More gut-wrenching testimony in the case of grievously ill Alfie Evans

By Dave Andrusko

Reading the summary notes offered online by Liverpool Echo reporter Tom Berger is almost like being at the gut-wrenching hearing in which Mr. Justice Hayden will decide the fate of Alfie Evans, the grievously ill 20-month-old son of Tom Evans, 21, and Kate James, 20.

Each day’s hearing is more heartrending than the day before. The parents want Alfie to be flown to the Bambino Gesu hospital in Rome for possible treatment. The staff at Alder Hey in Birmingham, England, argues that their son is dying (which the parents say is not a certainty) and that it was in Alfie’s “best interests” to have his life support disconnected.

Although an exact diagnosis still evades doctors, they say Alfie is suffering from “a neuro-degenerative disease.”

Today’s hearing took numerous twists and turns as the court heard from the hospital’s attorney, the physiotherapist who works with Alfie, the lawyer for the Children’s Guardian appointed to represent Alfie’s interests in this case, an outside physician, Dr. Huebner, and Mr. Evans.

Much of the discussion, based on Bergin’s summary, revolved around several key issues. For example, whether Alfie could survive a plane trip to Italy. Dr. Huebner, who came in last week to see Alfie, but without announcing he was a doctor, said he could. Others who testified did not believe he would.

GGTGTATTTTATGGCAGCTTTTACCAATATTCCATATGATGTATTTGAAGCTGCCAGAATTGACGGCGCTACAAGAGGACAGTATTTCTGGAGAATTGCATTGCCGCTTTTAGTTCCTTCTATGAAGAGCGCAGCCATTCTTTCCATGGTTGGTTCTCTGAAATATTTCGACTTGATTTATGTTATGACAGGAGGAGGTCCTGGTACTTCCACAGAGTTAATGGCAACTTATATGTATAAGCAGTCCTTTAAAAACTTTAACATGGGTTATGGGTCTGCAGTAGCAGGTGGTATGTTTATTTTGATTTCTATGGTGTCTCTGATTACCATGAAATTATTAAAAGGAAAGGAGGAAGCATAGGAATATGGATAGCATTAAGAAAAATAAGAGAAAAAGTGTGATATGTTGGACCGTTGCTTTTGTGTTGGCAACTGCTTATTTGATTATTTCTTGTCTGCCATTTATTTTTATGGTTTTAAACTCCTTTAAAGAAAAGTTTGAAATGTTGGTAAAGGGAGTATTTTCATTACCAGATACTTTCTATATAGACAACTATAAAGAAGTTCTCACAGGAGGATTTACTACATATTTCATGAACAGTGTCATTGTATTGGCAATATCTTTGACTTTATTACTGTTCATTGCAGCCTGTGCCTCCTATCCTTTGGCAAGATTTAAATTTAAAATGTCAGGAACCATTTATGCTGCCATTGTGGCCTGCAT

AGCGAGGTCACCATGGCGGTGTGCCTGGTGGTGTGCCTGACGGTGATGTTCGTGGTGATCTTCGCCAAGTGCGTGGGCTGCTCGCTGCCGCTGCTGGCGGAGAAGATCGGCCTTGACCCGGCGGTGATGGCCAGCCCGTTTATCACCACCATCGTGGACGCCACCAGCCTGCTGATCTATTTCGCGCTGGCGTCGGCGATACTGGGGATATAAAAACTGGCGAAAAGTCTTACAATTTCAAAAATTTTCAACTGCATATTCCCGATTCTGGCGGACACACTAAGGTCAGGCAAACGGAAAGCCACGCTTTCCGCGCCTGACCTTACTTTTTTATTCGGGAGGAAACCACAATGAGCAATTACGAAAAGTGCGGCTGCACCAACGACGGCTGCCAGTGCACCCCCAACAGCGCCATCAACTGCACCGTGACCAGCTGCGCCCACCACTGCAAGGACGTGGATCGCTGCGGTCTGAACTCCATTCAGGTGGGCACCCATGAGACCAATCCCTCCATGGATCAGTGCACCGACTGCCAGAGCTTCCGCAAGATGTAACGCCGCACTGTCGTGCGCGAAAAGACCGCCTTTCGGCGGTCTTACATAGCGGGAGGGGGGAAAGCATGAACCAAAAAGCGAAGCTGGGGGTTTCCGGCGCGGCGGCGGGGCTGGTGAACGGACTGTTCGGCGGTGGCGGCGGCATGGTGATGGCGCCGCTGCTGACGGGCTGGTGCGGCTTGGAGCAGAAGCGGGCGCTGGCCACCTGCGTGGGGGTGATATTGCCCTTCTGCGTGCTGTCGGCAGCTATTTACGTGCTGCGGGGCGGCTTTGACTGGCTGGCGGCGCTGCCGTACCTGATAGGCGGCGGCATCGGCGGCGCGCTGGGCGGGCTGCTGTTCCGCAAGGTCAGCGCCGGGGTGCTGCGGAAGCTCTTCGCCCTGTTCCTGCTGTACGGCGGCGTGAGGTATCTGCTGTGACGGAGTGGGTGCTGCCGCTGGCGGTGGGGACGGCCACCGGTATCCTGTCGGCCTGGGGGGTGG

In addition, as Bergin noted, “More than one doctor has said they do not believe Alfie can feel pain, but Mr. Justice Hayden appears to have a different take.” The judge told the physiotherapist, “Unless you are sure he is not experiencing pain, we must assume that he can.”

And Mr. Evan, as he has periodically during the trial, lashed out at the hospital. He told the court, according to Bergin,

“We believe Alder Hey don’t want him to wake up. They’ve said that many times he’s going to die.

“They might feel worried in case me and mum give them any grief.”

Other times, Mr. Evans would acknowledge that Alder Hey had done admirable work but also insisted they had too readily and too early decided Alfie was terminal.

The judge appeared to be trying to persuade Mr. Evans to forgo the idea of moving Alfie to Italy and work out a plan for Alfie to possibly die at home.

Bergin quotes the judge saying to Mr. Evans:

“The absolute consensus of every doctor of every country in this case is that we are talking about with Alfie is terminal.

“If we are talking about making him comfortable, and truly have to decide how Alfie dies, what I really want is you to tell me you want that to happen.

“I know you don’t want it.”

But Mr. Evans was a long way from agreeing with that recommendation. Bergin wrote

Mr. Justice Hayden added: “There’s not a single person in the room who wouldn’t want a miracle. We’ve got to deal with what we’ve got.”

He also asked about how long it could take for the diagnosis and treatment Mr. Evans hoped for to happen, asking: “How long do we wait?”

But Mr. Evans replied: “Alfie decides that. No one has the right to take a life from anyone.

“He might be able to wake up to see. We had an instinct something was not right at home, we have an instinct now.

“If we had him at home his brain might die, but at least we would give him that chance.”

The hearing will resume Thursday afternoon.